Perhaps the most suggestive part of this new find, however, is the insight it gives us into perceptions of finish in early cinquecento painting. It is significant that Vespucci interprets the portrait of Lisa del Giocondo as being completed, despite the fact that part of the painting lack finish, are left “inchoate”. It could be that the fashion for display of drawings and unfinished works in Florence in the early sixteenth century were perceived by some of the educated elite, such as Vespucci, as referring to the practice of Apelles as noted by Cicero. In other words, could leaving works “unfinished” in itself be taken as a sign of artistry?

(This was originally written for the Leonardo da Vinci Society newsletter in May 2008 as “Agostino Vespucci’s Marginal Note about Leonardo da Vinci in Heidelberg”, I republish this here in a very slightly revised form, with links and pictures)
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Vasari and Artistic Value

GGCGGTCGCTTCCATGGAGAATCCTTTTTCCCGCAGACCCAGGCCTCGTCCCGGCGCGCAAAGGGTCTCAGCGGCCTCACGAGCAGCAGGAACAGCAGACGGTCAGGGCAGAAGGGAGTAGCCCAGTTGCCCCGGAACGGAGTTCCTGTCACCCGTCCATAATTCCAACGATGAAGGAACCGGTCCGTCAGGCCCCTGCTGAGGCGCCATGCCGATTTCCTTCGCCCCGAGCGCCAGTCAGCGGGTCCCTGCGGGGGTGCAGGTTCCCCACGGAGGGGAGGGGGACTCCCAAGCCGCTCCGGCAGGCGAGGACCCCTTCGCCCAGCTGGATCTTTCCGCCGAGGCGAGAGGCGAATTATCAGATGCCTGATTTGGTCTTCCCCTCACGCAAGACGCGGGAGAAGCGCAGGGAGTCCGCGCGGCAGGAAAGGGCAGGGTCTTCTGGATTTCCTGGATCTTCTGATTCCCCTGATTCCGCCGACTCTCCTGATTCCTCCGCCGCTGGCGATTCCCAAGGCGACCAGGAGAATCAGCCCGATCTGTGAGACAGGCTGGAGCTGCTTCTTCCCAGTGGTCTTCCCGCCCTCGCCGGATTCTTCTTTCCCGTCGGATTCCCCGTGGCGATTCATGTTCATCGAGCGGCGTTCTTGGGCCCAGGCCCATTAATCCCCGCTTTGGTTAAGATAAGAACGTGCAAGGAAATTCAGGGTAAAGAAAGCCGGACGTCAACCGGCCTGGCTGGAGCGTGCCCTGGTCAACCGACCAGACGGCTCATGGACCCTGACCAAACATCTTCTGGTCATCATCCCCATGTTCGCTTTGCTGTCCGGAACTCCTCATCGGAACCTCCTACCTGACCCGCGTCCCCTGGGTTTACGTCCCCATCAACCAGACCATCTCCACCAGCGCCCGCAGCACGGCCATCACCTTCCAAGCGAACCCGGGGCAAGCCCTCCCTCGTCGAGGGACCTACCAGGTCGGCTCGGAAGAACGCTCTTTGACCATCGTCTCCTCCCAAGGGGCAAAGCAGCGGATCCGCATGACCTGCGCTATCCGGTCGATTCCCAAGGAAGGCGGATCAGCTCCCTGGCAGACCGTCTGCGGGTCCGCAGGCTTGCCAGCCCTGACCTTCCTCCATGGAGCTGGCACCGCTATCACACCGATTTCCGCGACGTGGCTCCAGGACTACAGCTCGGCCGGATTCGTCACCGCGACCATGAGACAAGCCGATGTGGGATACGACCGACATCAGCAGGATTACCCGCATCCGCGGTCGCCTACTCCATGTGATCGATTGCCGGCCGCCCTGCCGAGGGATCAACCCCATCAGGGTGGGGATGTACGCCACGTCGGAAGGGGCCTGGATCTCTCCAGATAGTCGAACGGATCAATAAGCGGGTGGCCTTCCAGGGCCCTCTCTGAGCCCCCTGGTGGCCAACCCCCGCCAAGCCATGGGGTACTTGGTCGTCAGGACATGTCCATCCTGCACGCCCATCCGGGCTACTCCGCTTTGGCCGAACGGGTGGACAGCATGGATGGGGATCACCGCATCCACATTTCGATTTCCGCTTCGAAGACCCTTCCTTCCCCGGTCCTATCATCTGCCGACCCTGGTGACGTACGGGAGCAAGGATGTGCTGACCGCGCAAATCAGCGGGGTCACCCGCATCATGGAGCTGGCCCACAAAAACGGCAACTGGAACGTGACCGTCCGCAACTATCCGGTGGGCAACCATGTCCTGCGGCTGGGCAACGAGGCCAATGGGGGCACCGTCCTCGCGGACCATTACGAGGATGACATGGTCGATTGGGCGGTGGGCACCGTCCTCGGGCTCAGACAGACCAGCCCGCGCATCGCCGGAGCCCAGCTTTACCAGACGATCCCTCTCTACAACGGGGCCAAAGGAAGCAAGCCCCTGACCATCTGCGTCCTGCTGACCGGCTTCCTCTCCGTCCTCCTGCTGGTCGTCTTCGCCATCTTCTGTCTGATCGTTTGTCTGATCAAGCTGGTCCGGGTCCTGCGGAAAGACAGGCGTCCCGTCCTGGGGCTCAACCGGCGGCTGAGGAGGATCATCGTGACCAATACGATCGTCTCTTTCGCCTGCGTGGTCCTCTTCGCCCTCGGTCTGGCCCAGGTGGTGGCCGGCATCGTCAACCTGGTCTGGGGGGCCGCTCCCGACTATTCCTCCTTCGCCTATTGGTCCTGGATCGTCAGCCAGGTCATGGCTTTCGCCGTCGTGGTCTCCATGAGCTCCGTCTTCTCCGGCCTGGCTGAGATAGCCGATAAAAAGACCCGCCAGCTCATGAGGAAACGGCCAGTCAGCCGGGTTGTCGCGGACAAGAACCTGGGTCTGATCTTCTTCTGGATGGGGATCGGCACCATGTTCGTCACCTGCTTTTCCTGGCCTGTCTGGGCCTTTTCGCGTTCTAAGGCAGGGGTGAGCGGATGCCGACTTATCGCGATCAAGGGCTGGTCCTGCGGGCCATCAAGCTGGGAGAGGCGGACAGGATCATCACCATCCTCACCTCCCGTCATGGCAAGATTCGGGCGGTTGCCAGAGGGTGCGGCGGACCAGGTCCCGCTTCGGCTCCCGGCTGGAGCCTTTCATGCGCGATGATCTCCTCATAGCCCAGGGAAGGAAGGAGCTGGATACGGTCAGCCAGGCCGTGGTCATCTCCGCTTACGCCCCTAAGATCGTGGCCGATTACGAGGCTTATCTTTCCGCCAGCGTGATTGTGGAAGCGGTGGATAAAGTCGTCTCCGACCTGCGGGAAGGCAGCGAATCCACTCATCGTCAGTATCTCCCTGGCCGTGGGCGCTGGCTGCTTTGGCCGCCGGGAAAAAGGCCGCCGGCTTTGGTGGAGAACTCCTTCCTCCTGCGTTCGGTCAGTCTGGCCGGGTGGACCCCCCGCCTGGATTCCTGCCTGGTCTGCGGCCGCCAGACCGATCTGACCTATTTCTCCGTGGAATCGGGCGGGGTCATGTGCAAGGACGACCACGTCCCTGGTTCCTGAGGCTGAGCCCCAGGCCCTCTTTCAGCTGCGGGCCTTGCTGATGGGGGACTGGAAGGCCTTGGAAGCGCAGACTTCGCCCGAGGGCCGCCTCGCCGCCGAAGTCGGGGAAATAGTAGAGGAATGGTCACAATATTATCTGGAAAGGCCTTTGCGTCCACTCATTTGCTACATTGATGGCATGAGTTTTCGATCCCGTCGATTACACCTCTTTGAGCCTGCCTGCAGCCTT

A couple of weeks ago, I took part in an event called “The irreverent interpretation: Before and After Vasari’s Lives of the Artists”, organised by the fantastic Transmission Gallery committee for the Glasgow Art Festival.  I talked alongside Fiona Jardine and Jan Verwoert. My role was to present Vasari as a kind of conceptual anchor for the notion of the artist, and consider how the cultural value of an object is tied to the identity of the artist – something I’ve been thinking about for a while, particularly in the late of “discoveries” of paintings by Leonardo da Vinci and others that seem to be in the news regularly. I talked about the workshop system, the advent of printing, and the birth of the “super artist” in the early sixteenth century. Lots of good stuff came out of the evening, and it was great to have an excursion away from Renaissance studies with people making and writing about contemporary art.

There’s a sound recording of the event available, so if you were very clever, you could probably somehow juxtapose the sound with these images from my talk (pdf file).  You also get to hear Jan Verwoert shake a banana.